From the copper plate of an Intaglio print to the patched muslin form of a dressmaker’s mannequin to the maddered boy taking shape on a loom, these poems transform the ephemeral into the eternal. Along the way, the collection combines an affection for formality with an overarching intelligence and pertinence.
Written over the course of three decades, this extraordinary collection of new and selected poems is expressive variously of love and rage, vulnerability and authority, distraction and focus, and, perhaps above all, a sharply empathetic sense of observation. These poems balance holding on to what is dear with letting go of what we cannot change.
From the Adirondack Mountains to Kerala, India, to Curitiba, Brazil, this book offers clear-eyed and profoundly compelling portraits of places where resourceful people have confronted modern problems with inventive solutions, and thrived in the process. This is a badly needed vision of optimism for the future of our planet.
Originally published as the state marked its sesquicentennial in 2008, this anthology suggests what residents of the state have known for some time: Minnesota has changed enormously since 1858. Rich, compelling, and often surprising, these pieces offer a provocative and promising glimpse of the Minnesotan experience at the outset of the twenty-first century.
Taking its inspiration—and, for that matter, its form—from Ishmael’s abandoned “Cetological Dictionary” in Moby-Dick, this extraordinary, highly original work brings meditations on myth, representation, language, nature, consciousness, and notions of spiritual quest into constantly new relations. From “Accuracy” to “Wound,” from “Adam” to “Void,” and from “Babel” to “Silence,” the cross-referential, highly associative entries make up an utterly singular work of art.
Mattie, Ariel, and Nicki are fast friends facing the uncertainty of being thirteen. After finding a book of spells, the three girls perform a ritual that will grant each the object of her desire—but the girls’ longed-for wishes carry unintended, and unwelcome, consequences. Can they break the spell before their problems spiral out of control?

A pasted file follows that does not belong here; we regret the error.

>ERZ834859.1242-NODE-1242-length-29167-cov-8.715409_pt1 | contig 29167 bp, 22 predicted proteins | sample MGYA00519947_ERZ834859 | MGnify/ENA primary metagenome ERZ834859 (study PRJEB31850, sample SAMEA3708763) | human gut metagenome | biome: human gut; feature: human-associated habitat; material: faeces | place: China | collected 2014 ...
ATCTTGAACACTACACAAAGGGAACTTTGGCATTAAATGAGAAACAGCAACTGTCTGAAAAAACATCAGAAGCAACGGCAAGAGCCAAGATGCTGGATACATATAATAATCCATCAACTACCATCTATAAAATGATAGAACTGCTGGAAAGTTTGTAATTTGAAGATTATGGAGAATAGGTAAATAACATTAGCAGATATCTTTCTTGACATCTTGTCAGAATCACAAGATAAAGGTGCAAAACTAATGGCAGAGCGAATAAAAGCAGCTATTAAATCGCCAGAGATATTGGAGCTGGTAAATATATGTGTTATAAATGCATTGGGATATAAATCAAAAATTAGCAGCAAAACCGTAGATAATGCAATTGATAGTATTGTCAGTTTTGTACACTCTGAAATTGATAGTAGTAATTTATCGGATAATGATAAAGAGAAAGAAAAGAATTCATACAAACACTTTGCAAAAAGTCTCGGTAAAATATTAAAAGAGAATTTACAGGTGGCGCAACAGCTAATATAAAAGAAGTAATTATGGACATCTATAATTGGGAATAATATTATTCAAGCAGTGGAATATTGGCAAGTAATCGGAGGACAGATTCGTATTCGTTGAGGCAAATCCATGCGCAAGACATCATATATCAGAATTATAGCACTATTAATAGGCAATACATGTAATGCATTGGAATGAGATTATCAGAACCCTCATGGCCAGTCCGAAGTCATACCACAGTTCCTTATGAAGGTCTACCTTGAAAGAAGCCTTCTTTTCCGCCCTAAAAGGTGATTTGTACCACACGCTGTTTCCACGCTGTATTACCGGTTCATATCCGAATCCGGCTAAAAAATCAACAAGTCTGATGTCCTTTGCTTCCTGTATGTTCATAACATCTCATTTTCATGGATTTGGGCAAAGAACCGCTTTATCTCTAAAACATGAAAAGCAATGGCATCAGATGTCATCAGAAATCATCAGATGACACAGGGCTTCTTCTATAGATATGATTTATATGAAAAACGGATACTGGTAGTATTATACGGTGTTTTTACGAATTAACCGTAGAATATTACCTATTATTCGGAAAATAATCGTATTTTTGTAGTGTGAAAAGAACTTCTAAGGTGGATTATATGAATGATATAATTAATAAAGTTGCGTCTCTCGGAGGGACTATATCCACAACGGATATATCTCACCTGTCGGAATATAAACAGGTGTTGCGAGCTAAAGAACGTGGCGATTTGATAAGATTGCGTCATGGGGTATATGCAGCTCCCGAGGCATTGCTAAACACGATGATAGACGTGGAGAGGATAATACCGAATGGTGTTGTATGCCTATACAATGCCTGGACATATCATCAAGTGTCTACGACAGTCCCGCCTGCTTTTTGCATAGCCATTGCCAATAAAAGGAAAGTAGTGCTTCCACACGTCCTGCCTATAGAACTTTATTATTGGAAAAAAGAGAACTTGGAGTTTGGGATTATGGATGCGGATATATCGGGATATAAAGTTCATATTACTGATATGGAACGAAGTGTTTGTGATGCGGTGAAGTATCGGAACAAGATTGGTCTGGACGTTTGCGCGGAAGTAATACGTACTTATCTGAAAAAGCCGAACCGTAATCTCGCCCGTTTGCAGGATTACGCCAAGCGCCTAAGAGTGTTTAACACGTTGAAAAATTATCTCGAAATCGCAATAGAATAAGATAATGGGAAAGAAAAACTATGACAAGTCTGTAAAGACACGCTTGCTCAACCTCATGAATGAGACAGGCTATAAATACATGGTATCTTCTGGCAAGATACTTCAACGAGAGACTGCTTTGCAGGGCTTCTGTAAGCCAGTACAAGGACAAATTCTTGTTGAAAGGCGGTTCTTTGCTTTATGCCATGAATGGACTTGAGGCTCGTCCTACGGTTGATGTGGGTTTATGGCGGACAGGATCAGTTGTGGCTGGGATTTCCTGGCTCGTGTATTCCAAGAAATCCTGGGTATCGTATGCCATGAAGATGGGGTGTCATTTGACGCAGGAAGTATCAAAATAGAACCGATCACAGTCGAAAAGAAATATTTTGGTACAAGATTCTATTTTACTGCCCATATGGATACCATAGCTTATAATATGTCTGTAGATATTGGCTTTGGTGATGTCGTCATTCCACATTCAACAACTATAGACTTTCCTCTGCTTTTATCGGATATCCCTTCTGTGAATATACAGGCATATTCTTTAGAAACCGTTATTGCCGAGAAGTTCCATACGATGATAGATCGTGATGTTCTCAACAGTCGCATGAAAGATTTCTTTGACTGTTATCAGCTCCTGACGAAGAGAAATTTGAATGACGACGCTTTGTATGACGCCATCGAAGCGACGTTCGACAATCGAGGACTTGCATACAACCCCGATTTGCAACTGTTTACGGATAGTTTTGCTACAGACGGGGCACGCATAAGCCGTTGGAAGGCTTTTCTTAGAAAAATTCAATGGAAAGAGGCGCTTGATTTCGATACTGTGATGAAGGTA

A Minnesotan of Icelandic ancestry, the author’s travels have taken him all over the world. Here he repairs to Brimnes, his fisherman’s cottage on the shore of a fjord in northern Iceland. Looking west from this place of seemingly endless and kaleidoscopic light, he considers America—“my home, my citizenship, my burden.”
Lauren, a Korean American adoptee, is best friends with the prettiest girl in school. Julie has an endless amount of confidence. Lauren doesn’t. It’s not that she wants to look like everyone else in her suburban Connecticut school—she’d just be happy if Sean, the cutest boy in her class, noticed her. And she could do without the names, too.
When a small unit of soldiers is separated from their command and left to fend for themselves in a hostile city, their only option is to keep moving. As they wander, the line between friend and enemy is blurred beyond recognition, and with it the sanity of those who survive.
Born and raised in the idyll of Sharon Center, Iowa—a life of four-leaf clovers, dogs, and fishing—July Montgomery is rocked by the tragic death of his parents, a blow that precipitates his bitter exile from Eden. After an escape to Philadelphia, July must decide whether to continue running, or hope for a paradise regained.